As educators, we climb over one mountain top only to rigorously prepare ourselves to endure another. A while back, a major concern for some educators was the head lice epidemic within the classroom setting. Today, another wingless parasitic has arrived to overshadow the one we previously dreaded. The insect I’m referring to is none other than the “Bed bug.” Currently at the top of many educators “Nightmares List”, I decided to compile a “test your knowledge on the bed bug epidemic list” as it pertains to students within the school setting. Never attempting to undermine the intellectual ability of anyone, I solely provided this information to both increase the educational awareness of the matter while at the same time, put the educators mind at ease.
Statement One: A student identified with bed bugs should be immediately suspended from school until further notice.
Although some may agree, initially, the appropriate way to handle it is to have the student discretely removed from the classroom so that he or she may be examined by the appropriate professionals selected to do so. A letter should also be sent home informing the parents or guardians of what was identified on the student and their possessions. Suspension should only be implemented in the event the problem is not rectified.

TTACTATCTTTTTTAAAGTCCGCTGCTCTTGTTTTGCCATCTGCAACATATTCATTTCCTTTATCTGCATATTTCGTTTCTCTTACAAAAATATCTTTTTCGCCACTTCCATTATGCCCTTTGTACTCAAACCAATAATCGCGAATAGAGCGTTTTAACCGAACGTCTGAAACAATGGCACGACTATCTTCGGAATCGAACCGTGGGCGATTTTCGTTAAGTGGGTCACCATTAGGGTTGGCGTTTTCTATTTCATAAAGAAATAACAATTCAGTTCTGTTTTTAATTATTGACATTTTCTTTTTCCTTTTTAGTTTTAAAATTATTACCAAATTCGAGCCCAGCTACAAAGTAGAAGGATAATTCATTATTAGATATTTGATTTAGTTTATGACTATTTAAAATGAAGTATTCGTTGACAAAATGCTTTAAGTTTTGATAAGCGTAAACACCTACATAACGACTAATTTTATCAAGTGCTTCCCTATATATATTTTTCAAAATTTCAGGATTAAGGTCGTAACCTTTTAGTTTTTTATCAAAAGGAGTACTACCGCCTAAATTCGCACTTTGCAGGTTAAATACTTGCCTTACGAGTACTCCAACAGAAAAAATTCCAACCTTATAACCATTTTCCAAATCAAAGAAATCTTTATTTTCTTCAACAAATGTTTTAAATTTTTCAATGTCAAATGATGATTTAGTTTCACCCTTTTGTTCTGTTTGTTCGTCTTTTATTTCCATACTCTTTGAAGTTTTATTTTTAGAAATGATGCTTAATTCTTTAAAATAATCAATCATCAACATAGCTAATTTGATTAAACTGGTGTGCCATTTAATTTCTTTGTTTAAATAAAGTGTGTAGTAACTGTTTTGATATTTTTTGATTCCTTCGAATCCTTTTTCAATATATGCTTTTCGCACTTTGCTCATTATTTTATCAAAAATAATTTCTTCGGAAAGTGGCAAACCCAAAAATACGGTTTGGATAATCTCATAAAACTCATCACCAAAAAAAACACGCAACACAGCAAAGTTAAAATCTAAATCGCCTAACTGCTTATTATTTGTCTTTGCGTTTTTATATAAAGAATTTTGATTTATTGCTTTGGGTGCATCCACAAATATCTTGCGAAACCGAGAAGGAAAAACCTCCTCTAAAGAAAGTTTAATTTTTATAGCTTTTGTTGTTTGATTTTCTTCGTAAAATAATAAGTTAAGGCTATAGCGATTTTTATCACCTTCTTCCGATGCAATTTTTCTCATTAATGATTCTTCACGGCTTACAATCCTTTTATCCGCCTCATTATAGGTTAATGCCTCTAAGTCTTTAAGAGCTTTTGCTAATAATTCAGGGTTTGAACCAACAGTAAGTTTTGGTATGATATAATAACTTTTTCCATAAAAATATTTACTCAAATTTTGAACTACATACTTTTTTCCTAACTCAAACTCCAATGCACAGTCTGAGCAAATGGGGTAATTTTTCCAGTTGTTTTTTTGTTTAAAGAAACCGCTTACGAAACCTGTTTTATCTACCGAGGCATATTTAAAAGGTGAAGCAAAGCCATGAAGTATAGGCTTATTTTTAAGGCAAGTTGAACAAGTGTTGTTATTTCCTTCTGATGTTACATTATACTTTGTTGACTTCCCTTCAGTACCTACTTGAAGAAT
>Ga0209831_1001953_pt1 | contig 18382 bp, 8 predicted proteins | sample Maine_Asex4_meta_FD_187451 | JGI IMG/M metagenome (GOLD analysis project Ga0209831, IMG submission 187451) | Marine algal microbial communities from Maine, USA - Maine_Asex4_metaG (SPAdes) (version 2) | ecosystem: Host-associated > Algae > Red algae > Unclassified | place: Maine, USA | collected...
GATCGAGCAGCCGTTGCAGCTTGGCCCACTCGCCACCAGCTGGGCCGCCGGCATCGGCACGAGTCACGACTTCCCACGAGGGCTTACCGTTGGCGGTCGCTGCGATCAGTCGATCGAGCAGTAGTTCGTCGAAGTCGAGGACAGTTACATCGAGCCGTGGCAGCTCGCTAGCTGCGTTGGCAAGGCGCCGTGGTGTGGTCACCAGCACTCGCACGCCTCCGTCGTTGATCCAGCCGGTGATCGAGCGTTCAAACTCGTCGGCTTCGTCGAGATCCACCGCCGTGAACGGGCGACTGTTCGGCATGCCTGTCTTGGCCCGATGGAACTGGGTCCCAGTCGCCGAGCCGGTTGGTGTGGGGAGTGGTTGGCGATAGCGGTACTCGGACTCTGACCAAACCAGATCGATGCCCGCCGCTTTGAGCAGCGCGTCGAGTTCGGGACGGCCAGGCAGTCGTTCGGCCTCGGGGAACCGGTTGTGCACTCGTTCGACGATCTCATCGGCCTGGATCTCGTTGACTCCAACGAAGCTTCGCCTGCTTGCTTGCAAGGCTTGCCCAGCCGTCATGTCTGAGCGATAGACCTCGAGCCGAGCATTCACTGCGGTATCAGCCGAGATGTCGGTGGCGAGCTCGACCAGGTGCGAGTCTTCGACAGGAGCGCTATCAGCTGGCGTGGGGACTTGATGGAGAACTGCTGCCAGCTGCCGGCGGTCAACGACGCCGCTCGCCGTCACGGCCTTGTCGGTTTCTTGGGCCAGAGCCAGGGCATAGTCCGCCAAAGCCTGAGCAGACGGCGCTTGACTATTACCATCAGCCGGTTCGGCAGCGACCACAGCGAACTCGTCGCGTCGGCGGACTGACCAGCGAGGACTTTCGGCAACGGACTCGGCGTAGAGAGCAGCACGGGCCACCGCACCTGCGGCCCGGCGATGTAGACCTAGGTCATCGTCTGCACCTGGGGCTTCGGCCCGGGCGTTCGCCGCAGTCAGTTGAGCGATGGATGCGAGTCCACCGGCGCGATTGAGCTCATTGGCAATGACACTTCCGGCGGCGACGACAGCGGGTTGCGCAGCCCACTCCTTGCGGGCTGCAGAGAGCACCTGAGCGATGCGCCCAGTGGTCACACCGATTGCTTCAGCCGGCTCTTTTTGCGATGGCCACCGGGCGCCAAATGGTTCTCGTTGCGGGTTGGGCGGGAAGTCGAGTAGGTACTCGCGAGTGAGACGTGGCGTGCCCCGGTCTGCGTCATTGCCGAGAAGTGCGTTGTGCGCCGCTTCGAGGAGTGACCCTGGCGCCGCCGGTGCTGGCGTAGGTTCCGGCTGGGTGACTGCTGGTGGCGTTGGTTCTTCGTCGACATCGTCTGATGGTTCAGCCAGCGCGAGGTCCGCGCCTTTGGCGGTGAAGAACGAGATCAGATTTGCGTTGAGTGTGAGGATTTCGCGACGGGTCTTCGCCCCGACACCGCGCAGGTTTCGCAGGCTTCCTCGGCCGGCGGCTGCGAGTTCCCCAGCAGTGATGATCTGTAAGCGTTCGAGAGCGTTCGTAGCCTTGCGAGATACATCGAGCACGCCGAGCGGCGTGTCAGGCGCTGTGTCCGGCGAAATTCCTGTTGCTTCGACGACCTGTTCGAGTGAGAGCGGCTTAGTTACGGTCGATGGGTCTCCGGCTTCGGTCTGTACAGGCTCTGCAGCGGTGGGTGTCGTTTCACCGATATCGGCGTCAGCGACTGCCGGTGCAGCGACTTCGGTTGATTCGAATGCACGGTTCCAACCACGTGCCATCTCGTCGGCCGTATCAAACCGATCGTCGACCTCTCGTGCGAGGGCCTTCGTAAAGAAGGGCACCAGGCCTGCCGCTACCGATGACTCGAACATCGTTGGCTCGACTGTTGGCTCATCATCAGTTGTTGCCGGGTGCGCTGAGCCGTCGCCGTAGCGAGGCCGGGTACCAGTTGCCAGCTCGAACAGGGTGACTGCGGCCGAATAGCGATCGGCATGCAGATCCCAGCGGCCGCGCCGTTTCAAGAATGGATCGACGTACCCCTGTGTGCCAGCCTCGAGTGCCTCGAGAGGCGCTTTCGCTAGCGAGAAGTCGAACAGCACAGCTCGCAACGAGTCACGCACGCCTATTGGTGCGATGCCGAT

Statement Two: If a student has been found within the school setting with a bedbug on either their clothes, or personal belongings, this in-fact proves that the bed bugs came from their place of residency.
The assumption is inaccurate. Bedbugs are known for jumping around. Although a bed bug may have been identified on one student, it’s very possible that they are not the root of the source. Bed bugs like to move quickly from one place to another. For example, “Student A’s” house is not infected. Her parents however, allowed her to spend the night at “Student B’s” house for the weekend. “Student B’s” house on the other hand has an infestation problem. The following Monday at school, a bed bug is identified on “Student A’s” clothing and her items.
Statement Three: These pests are known to be found within lower disadvantaged schools and communities.
This statement presented is false. Status quo has nothing to do with how this specific type of bug selects its prey. These active creatures will invade any residency, or community. The bed bug simply thrives on opportunities to hitchhike from one location to the next.
Statement Four: Students that wear dirty clothes who face hygiene challenges are most likely the ones to attract the bed bug.
The statement is false. Filth and hygiene do not play a role in attracting the bed bug.
Statement Five: Maintaining a clean and uncluttered classroom will keep the bed bug from invading your learning environment.
The statement is false. A clean classroom however, can assist with the identifying process.
Educators, keep in mind that most schools now have a bed bug policy in place. To further your knowledge more about the matter, consult with your school’s administrator.